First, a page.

Reported Sexual Assaults Decreasing at Military Service Academies

But officials say its unclear if it is because assaults have decreased or fewer victims are coming forward.

National Journal
Jordain Carney
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Jordain Carney
Jan. 10, 2014, 12:38 p.m.

Al­though a new re­port shows a de­crease in the num­ber of sexu­al as­saults at two of the three U.S. mil­it­ary ser­vice academies, it’s un­clear wheth­er the res­ults re­flect a drop in the num­ber of at­tacks or if few­er vic­tims are com­ing for­ward.

A total of 70 sexu­al as­saults were re­por­ted at the academies between June 2012 and May 2013, ac­cord­ing to the De­fense De­part­ment’s yearly re­port on sexu­al har­ass­ment and vi­ol­ence in the academies, which was re­leased Fri­day. This com­pares with 80 sexu­al as­saults re­por­ted from the 2011-12 aca­dem­ic pro­gram year (APY) re­port re­leased last year.

Fifty-three of those 70 sexu­al as­saults oc­curred to ca­dets and mid­ship­men while they were in mil­it­ary ser­vice, and 11 oc­curred be­fore­hand, ac­cord­ing to the sur­vey. An­oth­er five cases were re­por­ted by ci­vil­ians al­leging that they were sexu­ally as­saul­ted by a ca­det or mid­ship­man. The Nav­al Academy showed a slight up­tick in re­ports of sexu­al as­sault in the 2012-13 APY com­pared with the pre­vi­ous sur­vey, but the num­ber of re­por­ted sexu­al as­saults de­creased at the Mil­it­ary Academy and the Air Force Academy in the same time peri­od.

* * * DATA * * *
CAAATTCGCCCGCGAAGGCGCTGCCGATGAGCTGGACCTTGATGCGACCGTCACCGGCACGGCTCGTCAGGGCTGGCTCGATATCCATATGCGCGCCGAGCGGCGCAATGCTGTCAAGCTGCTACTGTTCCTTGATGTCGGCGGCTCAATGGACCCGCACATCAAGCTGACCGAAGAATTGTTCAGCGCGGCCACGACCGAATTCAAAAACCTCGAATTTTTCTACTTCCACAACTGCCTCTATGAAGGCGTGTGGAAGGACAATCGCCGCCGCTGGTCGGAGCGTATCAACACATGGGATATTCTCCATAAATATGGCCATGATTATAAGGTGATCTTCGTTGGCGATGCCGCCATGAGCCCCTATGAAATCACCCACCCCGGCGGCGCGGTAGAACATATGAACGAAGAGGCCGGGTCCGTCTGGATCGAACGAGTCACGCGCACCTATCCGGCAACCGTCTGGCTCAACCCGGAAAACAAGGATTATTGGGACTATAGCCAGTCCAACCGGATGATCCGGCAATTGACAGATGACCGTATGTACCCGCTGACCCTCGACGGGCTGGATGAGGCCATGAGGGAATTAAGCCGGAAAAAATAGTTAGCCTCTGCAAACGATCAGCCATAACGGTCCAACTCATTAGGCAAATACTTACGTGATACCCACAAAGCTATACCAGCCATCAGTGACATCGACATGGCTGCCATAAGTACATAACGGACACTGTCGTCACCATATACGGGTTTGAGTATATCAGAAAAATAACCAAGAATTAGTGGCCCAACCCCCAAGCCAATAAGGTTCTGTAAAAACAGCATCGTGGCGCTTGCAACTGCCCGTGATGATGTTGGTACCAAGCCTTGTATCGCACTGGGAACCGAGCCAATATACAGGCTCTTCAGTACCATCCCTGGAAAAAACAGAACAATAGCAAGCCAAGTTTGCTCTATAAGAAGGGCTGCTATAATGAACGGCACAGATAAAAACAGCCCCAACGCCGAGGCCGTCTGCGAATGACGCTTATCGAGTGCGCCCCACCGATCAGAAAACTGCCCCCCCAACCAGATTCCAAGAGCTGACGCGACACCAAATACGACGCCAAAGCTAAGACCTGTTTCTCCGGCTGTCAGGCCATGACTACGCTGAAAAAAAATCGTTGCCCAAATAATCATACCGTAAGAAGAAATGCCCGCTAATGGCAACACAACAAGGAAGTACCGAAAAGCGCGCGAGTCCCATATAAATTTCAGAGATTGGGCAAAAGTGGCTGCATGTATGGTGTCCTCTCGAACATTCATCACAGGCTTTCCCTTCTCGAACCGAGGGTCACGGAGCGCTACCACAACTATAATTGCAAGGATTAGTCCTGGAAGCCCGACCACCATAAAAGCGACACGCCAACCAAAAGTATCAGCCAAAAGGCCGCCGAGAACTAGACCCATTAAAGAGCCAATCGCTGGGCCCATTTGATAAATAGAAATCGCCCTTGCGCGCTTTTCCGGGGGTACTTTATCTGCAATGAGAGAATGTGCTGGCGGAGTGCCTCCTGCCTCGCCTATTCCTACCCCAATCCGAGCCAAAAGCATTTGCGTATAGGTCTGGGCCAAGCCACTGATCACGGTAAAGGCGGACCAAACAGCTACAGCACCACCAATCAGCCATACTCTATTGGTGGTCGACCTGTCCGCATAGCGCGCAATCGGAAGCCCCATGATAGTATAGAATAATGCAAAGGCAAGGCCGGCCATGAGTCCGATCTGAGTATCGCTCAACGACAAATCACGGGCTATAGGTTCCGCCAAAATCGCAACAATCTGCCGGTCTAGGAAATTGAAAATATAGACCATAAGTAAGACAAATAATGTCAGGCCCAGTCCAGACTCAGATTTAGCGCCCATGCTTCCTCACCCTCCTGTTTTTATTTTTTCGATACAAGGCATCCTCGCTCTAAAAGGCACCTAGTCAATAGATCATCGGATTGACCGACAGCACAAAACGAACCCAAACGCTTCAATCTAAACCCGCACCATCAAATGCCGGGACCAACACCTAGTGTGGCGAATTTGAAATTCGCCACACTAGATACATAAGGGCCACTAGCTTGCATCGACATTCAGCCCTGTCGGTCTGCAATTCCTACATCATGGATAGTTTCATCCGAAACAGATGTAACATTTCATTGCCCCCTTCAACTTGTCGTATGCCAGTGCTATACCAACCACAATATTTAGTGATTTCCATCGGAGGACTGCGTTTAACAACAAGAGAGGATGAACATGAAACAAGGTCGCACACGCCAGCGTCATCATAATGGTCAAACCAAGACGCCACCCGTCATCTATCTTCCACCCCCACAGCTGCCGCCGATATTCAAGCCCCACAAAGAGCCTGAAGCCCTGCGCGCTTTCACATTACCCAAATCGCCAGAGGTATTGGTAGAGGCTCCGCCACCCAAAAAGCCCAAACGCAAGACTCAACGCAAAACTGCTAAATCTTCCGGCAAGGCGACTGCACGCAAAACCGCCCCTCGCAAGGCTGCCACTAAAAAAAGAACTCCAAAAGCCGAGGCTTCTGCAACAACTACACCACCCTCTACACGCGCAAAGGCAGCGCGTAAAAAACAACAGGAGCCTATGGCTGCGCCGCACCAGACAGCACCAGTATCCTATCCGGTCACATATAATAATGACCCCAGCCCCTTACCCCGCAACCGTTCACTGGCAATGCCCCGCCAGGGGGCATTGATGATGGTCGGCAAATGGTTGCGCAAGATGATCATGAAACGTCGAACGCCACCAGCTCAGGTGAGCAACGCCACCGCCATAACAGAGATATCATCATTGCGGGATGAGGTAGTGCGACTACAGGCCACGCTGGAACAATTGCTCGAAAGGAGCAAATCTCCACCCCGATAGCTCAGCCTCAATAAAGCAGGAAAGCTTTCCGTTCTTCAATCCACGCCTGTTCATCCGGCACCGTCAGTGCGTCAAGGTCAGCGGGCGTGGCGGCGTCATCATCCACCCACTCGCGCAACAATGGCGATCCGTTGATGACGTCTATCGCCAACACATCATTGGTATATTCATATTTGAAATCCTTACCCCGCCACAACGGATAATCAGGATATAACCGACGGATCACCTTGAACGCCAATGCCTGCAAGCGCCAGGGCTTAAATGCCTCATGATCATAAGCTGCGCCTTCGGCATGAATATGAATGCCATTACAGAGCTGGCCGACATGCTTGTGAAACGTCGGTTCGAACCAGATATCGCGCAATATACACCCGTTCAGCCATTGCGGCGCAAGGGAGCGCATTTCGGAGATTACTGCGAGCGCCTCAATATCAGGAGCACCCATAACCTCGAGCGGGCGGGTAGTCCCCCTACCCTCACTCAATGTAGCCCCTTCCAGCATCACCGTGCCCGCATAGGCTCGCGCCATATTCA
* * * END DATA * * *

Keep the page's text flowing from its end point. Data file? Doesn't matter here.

However, “the de­part­ment can­not de­term­ine wheth­er the [over­all] de­crease in re­port­ing this year at the ser­vice academies was due to few­er as­saults oc­cur­ring or few­er vic­tims opt­ing to re­port,” said Army Maj. Gen. Jef­frey Snow, dir­ect­or of the Pentagon’s Sexu­al As­sault Pre­ven­tion and Re­sponse Of­fice.

Sep­ar­ately, the Ser­vice Academy Gender Re­la­tions Sur­vey — a bi­en­ni­al study — re­ports the num­ber of ca­dets and mid­ship­men that ex­per­i­ence un­wanted sexu­al con­tact dur­ing the pre­vi­ous year. That sur­vey was not re­leased in 2013. 

Peer pres­sure and ser­vice-academy cul­ture con­tin­ue to play a role in pre­vent­ing sexu­al-as­sault vic­tims from com­ing for­ward, the re­port re­leased Fri­day found. Sexu­al as­sault is con­sidered one of the most un­der­re­por­ted crimes both in­side and out­side of the mil­it­ary. The De­fense De­part­ment’s defin­i­tion of sexu­al as­sault does not in­clude sexu­al har­ass­ment.

Eliza­beth Van Winkle, with the De­fense De­part­ment’s Man­power Data Cen­ter, said that a 2012 de­part­ment sur­vey found that 80 to 90 per­cent of fe­males at the ser­vice academies re­por­ted that they ex­per­i­enced crude, of­fens­ive, or sex­ist be­ha­vi­or dur­ing the pre­vi­ous 12 months.

“This is your typ­ic­al lock­er-room talk,” she said, re­fer­ring to the of­fens­ive be­ha­vi­or. Van Winkle said that fo­cus groups told of­fi­cials the rates seemed ac­cur­ate, and “many said we’re sur­prised it’s not high­er.”

Su­per­in­tend­ents of the mil­it­ary academies are ex­pec­ted to sub­mit a plan on how to over­come sexu­al as­sault and change the cur­rent cul­ture by March 31.

Snow said it was his goal to “re­duce, with the in­tent to elim­in­ate, sexu­al as­sault in the mil­it­ary. It’s a daunt­ing task. I’ve lost a lot of sleep in my first week on the job.”

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